Now, how is that? I got a smaller truck, a lot less wear and tear on your road here... why is it more? I said to her.
"Well, you see we need to recoup the cost of my time of you paying me. See, a big load coming through takes the same amount of my time to collect the toll as a a small load like yours so it makes a lot more economic sense for me to spend my time collecting tolls on only large loads unless, of course, you pay me to make up the difference" she smiled sweetly.
Now how could I argue with that? I figured I was learnin' big time College level economics today. Hell, maybe even college Doctor level! I asked her... Just how many more of these ol' toll booths are there between here and Bugs?
"Don't rightly know. Our part is the next 14 miles. That's all I can really tell you."
This road owning business was looking like a whole lot better deal than being a carrot farmer to this ol' carrot farmer, I was thinking to myself. Who owns this stretch? I ask.
"It is owned by State Hiway 214, LLC" she says.
No kiddin', and who owns that?, I ask.
"Why, its owned by ol' Tex Yew. He bought up all these roads around here. Clever son of a gun he is, 'cause everywhere there is an intersection, he put each stretch into different companies, so that each can collect tolls on each part. Now, don't get me wrong, we don't collude with each other or nothing, because that would be wrong and illegal. Each of us are free to set our tolls however we see fit in order to maximize the revenue to Tex. Its free markets at work! This is bona fide... approved by FART, you know, the Federal Administration for Road Travel, if you don't believe me."
Holy mother of God! is what I was thinking to myself. How many different roads would I need to take to get to Bugs? I was trying to count them in my head, but I was getting dizzy.
Uh, how much these tolls usually run? I asked the lady. I mean, for each road?
"That all depends!", she said. "Depends on what you negotiate."
I didn't pay the lady, I just turned the truck around and drove it back to the farm, but not before the guy on the county road toll booth pulled me over and charged me another $0.85 per bushel to get them back. He said he didn't see a lot of traffic this direction, but needed to collect a toll either way.
I got home, and called up Tex and said You are a bad man, Tex. I'm thinkin' about callin' me a lawyer.
"Bring 'er on, boy. I got me a hunnert lawyers, and the best part about it, I get paid more if you sue me!" he laughed.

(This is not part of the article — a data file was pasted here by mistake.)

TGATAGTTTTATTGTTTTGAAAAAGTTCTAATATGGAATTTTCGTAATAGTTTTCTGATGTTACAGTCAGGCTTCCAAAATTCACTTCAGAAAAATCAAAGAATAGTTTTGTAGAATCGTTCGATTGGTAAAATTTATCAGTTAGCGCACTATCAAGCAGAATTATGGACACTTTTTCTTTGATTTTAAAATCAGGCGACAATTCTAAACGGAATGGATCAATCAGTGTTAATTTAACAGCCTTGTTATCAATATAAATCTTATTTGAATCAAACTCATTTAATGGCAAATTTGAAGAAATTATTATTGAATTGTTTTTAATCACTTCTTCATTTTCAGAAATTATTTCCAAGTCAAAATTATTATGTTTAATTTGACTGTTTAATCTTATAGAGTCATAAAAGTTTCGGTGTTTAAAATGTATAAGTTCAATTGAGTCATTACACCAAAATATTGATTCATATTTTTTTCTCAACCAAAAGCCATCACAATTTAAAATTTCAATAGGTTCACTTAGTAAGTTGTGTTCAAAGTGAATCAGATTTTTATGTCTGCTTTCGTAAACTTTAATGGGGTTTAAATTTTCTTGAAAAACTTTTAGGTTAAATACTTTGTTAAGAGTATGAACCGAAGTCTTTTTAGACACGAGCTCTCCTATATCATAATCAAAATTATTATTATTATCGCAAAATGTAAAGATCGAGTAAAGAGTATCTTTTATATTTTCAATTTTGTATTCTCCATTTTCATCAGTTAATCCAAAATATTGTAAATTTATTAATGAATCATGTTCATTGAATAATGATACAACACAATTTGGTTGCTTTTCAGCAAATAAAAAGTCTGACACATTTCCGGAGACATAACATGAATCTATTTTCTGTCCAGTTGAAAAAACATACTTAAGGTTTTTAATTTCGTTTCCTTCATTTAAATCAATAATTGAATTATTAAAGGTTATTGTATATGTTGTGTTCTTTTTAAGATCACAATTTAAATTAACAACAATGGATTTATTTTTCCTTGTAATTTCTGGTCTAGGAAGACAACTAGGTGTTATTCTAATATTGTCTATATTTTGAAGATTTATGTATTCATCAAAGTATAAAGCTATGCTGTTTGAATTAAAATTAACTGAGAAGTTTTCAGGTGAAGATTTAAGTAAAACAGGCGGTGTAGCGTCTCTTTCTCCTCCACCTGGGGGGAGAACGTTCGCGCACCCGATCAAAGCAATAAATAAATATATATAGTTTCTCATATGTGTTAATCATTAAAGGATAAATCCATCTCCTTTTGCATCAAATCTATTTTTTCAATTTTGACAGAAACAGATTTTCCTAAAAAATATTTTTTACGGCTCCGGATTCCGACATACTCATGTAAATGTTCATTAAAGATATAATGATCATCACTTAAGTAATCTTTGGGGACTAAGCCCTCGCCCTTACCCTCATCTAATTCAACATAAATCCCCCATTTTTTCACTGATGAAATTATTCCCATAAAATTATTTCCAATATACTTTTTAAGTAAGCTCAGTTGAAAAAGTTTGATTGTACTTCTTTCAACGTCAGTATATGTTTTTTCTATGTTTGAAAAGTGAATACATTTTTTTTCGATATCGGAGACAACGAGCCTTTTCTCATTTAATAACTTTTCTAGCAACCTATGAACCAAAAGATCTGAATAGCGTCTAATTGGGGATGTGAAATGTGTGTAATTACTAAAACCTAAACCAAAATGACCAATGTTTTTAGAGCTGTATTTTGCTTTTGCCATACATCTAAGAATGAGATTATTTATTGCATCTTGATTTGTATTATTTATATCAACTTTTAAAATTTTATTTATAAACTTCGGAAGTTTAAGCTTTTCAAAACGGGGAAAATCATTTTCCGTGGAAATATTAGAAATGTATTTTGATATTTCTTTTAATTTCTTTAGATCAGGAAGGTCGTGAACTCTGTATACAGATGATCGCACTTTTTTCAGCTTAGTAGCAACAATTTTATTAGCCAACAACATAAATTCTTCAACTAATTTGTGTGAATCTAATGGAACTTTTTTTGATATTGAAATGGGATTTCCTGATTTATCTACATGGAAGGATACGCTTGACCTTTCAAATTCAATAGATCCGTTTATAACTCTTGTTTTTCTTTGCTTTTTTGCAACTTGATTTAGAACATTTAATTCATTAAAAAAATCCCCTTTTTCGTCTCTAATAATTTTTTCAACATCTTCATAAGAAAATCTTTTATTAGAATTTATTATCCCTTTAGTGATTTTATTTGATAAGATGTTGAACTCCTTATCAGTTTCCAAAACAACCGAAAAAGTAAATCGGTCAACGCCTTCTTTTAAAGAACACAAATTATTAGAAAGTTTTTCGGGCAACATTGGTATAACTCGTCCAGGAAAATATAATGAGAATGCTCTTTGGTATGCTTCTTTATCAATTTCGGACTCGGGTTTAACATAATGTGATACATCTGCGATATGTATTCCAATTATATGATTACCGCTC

How you work that? I asked.
"'Cause I am also a Carrot Utility... I provide all the carrots to north Texas carrot salad makers. Luby's mostly. A course I have to compete with the other Carrot utilities, it being a free market and all. But as a Carrot Utility, I get paid on a cost plus basis, and the more money I spend on lawyers, the more costs I have, the more dollars I make! And hell, if in the snowball chance in hell you outlast my set of tricky dicks, I get to pass that along as a cost too! Damn, I looooove the free markets!" explained Tex.
I told ol' Tex Yew to just come pick up his damn carrots.
"I can only pay you 65% of Bugs now", he chuckled.
Fine, I said. Just come get 'em. I have a property note due and my kids need their school stuff.
"Mebbe only 60%" he added.
Whatever. Its yours. Come get it. What choice do I have?
"Now you are talking like a true American", says ol' Tex.
"Free markets, and all" I added.
So, readers. How you like them carrots? When Allen and Ramona forwarded me their study, they told me that it was ambiguous... that local markets, like Houston Ship, Waha, and Agua Dulce were decoupled from Henry Hub, so you couldn't make a definitive conclusion from the results.
Well, Allen and Ramona. I can. In a free market, goods go to where they can be sold for the highest net price. Oil, since it can be trucked or shipped, or railed, or pipelined, has a world market value that reflects the cost of transporting like-quality crude to that location. If gas sell for 22% less in District 2 relative to Henry Hub today than it did 3 years ago, that means that the cost to transport that gas to where it could get Henry Hub prices went up by that differential. Period. Not "local markets" and all that other BS. When you look over the graph and the map from the study, you will see that producers, royalty owners, and that goddam sickening political abstraction " The Schoolchildren of Texas" are taking it hard in the shorts... paying a 12% on average penalty for producing gas here at all. Some more fiery temperments might say that the "School Children" part of this equation makes what is happening here pedophilia, but not me. I am much more circumspect.
I hope the Carrot and Toy Train Commissioners think about this as they continue to line their general accounts with Utility money and send their staff to smirk and poke each other as they roll their eyes and make googoo eyes at the pipeline lobbyist, the estimable Mr. Nugent, while producers testifies. "Need a ride back to the commission, Mr. Nugent?" one asked on the way out. Those staffers know who I am talking about. Don't think I didn't see it. I was sitting right in front of him.
Anyone can use all or part of this and can retransmit as they see fit.